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|Type:||Artigo de periódico|
|Title:||Kant And The Practical Freedom In The Critique Of Pure Reason [kant E A Liberdade Prática Na Crítica Da Razão Pura]|
|Abstract:||Kant structured his philosophy as to be possible for one to affirm we are beings that are part of the sensitive world and, as such, have all of our behaviors naturally explained. However, he also supported that we are beings with a rational capacity for representing how the world ought to be, and this rational capacity allows us to have all our decisions accessed in a way that is free from how the world actually is. In this paper we examine Kant's view in certain texts of the "rst Critique where he differentiates transcendental freedom (or freedom as spontaneity) from practical freedom, understood as free-will, one that can determine itself by representation of reason. Based on these texts and on some of Allison's commentaries (1982), we will see that freedom, in a practical sense, is differentiated from freedom in a cos-mological sense, being on one hand compatible with the determinism of the natural causes that operates with the explanation of phenomena (and the human will is a kind of sensitive arbitrium); On the other hand, Kant's conception maintains or subsumes a common notion of human freedom as deliberation and accountable decision - in a sense that it would not be pathologically determined by sensitive immediate motives. "The issue round transcendental freedom concerns uniquely to speculative knowledge, and we can put it aside when dealing with the practical [issue]" (CPR B 831-832).|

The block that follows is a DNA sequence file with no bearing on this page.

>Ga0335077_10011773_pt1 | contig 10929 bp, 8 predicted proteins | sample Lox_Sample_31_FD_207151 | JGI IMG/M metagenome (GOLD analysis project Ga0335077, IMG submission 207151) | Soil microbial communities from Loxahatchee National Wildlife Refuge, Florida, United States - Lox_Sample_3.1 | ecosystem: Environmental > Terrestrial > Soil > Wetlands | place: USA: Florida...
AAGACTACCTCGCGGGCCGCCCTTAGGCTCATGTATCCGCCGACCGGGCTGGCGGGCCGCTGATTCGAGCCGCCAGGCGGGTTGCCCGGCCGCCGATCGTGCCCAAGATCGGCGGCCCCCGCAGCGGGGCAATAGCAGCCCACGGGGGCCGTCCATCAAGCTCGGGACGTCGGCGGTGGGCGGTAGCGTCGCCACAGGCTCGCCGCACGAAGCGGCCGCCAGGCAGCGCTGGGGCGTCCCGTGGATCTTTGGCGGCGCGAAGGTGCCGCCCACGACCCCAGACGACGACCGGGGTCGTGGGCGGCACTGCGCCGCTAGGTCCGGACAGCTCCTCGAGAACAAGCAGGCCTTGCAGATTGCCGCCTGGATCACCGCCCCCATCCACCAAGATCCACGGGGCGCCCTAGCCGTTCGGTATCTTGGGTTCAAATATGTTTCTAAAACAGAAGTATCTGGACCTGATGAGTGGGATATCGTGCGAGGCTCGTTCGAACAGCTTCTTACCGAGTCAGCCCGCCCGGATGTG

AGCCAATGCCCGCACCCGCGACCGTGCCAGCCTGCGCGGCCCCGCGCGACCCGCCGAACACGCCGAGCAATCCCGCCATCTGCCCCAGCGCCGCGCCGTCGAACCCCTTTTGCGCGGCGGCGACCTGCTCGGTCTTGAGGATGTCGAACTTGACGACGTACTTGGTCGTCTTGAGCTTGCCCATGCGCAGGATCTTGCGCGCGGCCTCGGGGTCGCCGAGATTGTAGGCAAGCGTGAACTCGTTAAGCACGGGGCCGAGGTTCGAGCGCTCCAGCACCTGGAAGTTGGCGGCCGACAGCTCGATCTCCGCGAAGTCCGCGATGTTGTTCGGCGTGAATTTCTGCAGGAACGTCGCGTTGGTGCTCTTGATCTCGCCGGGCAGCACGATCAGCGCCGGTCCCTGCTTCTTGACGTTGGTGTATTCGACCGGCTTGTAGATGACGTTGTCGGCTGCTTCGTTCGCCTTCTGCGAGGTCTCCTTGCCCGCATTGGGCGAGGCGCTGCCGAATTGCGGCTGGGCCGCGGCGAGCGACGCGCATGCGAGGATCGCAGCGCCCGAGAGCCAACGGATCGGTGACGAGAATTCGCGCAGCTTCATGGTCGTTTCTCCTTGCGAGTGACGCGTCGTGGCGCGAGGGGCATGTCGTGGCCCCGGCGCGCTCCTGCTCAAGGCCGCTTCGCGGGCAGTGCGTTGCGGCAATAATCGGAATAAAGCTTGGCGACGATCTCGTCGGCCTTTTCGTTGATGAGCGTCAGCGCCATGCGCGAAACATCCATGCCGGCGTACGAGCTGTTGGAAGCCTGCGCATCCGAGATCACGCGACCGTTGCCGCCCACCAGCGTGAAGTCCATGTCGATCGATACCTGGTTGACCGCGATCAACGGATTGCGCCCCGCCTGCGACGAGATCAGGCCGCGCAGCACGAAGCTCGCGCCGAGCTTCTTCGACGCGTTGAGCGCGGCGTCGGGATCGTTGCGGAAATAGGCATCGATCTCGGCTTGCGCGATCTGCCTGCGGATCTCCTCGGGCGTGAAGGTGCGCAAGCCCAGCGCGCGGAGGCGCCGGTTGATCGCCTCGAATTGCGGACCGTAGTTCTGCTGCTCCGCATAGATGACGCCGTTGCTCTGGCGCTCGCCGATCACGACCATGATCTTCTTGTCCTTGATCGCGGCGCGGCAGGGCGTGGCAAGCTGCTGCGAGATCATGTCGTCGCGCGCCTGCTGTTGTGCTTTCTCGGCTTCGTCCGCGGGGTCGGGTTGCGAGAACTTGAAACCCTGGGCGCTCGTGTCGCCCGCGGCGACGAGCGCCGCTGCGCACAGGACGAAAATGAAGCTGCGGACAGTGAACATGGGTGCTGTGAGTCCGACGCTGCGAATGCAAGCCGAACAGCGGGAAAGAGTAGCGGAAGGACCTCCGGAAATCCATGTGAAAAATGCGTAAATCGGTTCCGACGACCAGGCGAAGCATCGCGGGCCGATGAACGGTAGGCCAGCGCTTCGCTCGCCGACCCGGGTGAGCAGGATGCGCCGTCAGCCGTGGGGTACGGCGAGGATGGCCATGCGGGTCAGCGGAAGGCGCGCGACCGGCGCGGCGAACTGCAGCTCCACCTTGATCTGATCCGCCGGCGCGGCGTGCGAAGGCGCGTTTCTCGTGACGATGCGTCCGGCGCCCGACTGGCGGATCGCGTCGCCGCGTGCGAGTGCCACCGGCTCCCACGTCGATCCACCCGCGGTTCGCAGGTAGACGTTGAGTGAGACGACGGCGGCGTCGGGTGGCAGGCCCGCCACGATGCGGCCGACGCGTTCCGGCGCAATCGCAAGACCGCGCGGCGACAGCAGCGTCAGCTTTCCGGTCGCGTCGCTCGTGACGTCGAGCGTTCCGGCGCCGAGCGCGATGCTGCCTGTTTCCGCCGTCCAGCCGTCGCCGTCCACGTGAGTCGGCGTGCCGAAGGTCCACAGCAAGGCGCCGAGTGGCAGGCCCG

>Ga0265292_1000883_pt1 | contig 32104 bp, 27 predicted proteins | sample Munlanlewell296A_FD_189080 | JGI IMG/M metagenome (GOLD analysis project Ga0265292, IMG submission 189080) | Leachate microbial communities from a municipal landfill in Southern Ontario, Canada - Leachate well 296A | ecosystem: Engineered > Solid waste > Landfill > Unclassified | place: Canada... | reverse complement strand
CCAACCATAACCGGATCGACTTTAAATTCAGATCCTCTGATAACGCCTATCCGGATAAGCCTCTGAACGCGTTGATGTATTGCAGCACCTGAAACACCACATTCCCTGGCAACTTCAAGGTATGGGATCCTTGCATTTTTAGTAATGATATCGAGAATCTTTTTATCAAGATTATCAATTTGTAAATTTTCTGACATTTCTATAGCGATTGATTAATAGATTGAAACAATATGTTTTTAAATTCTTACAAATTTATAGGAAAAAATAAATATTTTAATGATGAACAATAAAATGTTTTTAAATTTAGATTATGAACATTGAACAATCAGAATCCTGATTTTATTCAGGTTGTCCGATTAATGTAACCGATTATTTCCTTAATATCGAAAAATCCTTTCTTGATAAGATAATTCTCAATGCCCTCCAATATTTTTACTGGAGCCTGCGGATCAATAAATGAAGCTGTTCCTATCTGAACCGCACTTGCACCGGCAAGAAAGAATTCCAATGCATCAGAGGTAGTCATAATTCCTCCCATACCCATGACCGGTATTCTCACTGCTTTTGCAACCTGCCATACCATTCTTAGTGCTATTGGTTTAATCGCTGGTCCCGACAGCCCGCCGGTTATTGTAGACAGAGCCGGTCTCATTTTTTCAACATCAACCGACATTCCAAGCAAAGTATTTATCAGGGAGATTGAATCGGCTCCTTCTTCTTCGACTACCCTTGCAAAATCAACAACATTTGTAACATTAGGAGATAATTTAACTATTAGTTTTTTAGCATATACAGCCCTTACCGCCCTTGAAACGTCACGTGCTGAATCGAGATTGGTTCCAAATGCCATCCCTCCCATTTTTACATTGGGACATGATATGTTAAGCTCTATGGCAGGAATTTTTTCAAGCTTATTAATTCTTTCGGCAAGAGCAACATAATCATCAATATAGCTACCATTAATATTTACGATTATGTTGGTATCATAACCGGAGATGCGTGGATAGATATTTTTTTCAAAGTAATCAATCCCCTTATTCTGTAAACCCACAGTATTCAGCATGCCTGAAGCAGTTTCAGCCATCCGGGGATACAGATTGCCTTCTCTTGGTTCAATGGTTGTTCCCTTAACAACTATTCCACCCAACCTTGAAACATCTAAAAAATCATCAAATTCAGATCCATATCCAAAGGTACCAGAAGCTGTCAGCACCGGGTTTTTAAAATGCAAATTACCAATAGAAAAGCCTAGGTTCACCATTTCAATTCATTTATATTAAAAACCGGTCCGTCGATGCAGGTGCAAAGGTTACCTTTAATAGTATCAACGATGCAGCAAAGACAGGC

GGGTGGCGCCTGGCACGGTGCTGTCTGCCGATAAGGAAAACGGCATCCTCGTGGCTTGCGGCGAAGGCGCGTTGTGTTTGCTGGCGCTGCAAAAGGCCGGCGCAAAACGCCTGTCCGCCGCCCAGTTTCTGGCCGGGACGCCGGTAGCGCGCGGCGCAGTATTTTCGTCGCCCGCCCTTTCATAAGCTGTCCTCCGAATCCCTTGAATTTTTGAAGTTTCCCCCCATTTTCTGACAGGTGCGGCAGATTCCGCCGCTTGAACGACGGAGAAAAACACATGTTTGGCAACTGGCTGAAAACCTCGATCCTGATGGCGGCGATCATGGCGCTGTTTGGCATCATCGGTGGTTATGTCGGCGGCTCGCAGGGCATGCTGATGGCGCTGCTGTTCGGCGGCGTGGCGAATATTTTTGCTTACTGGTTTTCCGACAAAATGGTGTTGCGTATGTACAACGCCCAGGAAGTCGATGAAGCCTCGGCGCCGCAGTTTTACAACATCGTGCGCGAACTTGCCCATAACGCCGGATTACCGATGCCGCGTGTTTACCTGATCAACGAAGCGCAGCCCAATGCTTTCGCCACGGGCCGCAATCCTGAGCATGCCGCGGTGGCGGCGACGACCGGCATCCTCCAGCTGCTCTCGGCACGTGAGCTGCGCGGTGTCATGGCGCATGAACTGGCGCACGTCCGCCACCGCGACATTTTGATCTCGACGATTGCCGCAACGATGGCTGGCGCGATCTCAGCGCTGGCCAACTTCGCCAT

|Appears in Collections:||Unicamp - Artigos e Outros Documentos|
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